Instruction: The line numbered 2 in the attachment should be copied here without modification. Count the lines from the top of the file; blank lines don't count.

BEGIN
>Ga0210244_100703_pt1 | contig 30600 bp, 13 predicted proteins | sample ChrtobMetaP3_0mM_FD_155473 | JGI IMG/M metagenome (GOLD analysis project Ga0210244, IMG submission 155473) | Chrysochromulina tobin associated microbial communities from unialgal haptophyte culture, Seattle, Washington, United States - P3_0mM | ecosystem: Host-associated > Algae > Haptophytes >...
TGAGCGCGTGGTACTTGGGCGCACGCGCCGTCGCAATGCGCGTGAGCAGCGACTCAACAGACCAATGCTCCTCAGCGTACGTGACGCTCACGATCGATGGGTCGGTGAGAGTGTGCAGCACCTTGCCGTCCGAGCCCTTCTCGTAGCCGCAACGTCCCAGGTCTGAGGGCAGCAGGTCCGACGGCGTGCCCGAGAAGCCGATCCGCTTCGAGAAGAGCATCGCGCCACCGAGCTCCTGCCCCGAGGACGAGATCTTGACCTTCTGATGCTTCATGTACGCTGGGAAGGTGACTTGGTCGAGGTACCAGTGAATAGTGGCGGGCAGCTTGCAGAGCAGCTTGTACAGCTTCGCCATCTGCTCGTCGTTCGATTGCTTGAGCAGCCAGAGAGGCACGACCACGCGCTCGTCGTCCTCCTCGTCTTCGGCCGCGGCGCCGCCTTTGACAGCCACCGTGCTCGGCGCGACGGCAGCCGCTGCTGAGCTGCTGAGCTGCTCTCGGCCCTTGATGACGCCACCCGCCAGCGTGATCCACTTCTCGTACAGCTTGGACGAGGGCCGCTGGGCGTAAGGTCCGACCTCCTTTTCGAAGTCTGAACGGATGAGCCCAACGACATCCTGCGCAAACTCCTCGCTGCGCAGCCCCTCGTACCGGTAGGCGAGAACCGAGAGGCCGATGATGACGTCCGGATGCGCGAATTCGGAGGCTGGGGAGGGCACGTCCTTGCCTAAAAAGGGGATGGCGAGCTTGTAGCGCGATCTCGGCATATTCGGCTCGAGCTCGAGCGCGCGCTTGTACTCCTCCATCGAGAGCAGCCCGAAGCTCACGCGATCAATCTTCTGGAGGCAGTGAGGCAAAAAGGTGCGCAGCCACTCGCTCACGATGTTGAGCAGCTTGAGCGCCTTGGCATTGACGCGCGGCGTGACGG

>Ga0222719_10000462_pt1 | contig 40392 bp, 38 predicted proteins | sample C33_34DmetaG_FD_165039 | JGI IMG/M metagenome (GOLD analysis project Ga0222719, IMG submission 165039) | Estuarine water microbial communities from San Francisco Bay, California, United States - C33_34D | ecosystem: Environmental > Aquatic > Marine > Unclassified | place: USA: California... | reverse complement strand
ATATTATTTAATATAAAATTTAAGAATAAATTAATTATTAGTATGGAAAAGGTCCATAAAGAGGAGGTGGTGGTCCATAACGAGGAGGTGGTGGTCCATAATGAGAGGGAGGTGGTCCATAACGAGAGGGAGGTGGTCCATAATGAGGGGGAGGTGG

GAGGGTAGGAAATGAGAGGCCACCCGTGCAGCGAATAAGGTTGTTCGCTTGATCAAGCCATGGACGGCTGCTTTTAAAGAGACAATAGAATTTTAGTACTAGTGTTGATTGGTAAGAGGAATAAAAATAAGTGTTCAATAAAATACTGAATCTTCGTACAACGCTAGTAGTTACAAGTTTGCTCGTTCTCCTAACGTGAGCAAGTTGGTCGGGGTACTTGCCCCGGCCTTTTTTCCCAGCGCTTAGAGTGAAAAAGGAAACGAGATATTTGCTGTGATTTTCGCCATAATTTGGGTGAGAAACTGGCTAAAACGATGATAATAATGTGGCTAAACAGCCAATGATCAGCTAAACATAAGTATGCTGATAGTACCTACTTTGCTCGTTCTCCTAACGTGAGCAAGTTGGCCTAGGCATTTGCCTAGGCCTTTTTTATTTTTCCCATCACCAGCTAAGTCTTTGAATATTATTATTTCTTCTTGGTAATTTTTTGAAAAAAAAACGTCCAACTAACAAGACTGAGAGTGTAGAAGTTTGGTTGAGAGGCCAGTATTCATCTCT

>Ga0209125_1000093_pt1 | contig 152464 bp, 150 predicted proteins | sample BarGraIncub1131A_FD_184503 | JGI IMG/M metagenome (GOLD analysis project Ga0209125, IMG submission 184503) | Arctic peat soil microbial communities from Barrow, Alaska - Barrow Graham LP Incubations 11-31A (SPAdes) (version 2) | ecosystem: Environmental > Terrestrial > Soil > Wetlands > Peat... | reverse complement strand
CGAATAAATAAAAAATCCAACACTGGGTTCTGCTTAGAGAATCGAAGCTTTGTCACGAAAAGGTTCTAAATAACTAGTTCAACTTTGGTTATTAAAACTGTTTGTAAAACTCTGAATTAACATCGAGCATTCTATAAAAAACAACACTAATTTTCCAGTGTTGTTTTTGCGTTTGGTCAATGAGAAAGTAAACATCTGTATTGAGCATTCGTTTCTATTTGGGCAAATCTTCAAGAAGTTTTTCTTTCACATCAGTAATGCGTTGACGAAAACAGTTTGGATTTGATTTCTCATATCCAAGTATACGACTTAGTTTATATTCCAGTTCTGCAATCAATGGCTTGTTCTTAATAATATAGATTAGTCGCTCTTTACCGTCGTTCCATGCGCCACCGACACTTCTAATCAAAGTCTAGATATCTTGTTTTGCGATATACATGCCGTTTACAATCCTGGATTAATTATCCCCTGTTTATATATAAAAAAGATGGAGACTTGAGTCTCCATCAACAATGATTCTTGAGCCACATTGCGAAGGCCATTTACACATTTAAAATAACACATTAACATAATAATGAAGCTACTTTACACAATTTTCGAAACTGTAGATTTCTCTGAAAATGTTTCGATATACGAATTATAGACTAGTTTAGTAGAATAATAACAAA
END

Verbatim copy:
TGAGCGCGTGGTACTTGGGCGCACGCGCCGTCGCAATGCGCGTGAGCAGCGACTCAACAGACCAATGCTCCTCAGCGTACGTGACGCTCACGATCGATGGGTCGGTGAGAGTGTGCAGCACCTTGCCGTCCGAGCCCTTCTCGTAGCCGCAACGTCCCAGGTCTGAGGGCAGCAGGTCCGACGGCGTGCCCGAGAAGCCGATCCGCTTCGAGAAGAGCATCGCGCCACCGAGCTCCTGCCCCGAGGACGAGATCTTGACCTTCTGATGCTTCATGTACGCTGGGAAGGTGACTTGGTCGAGGTACCAGTGAATAGTGGCGGGCAGCTTGCAGAGCAGCTTGTACAGCTTCGCCATCTGCTCGTCGTTCGATTGCTTGAGCAGCCAGAGAGGCACGACCACGCGCTCGTCGTCCTCCTCGTCTTCGGCCGCGGCGCCGCCTTTGACAGCCACCGTGCTCGGCGCGACGGCAGCCGCTGCTGAGCTGCTGAGCTGCTCTCGGCCCTTGATGACGCCACCCGCCAGCGTGATCCACTTCTCGTACAGCTTGGACGAGGGCCGCTGGGCGTAAGGTCCGACCTCCTTTTCGAAGTCTGAACGGATGAGCCCAACGACATCCTGCGCAAACTCCTCGCTGCGCAGCCCCTCGTACCGGTAGGCGAGAACCGAGAGGCCGATGATGACGTCCGGATGCGCGAATTCGGAGGCTGGGGAGGGCACGTCCTTGCCTAAAAAGGGGATGGCGAGCTTGTAGCGCGATCTCGGCATATTCGGCTCGAGCTCGAGCGCGCGCTTGTACTCCTCCATCGAGAGCAGCCCGAAGCTCACGCGATCAATCTTCTGGAGGCAGTGAGGCAAAAAGGTGCGCAGCCACTCGCTCACGATGTTGAGCAGCTTGAGCGCCTTGGCATTGACGCGCGGCGTGACGG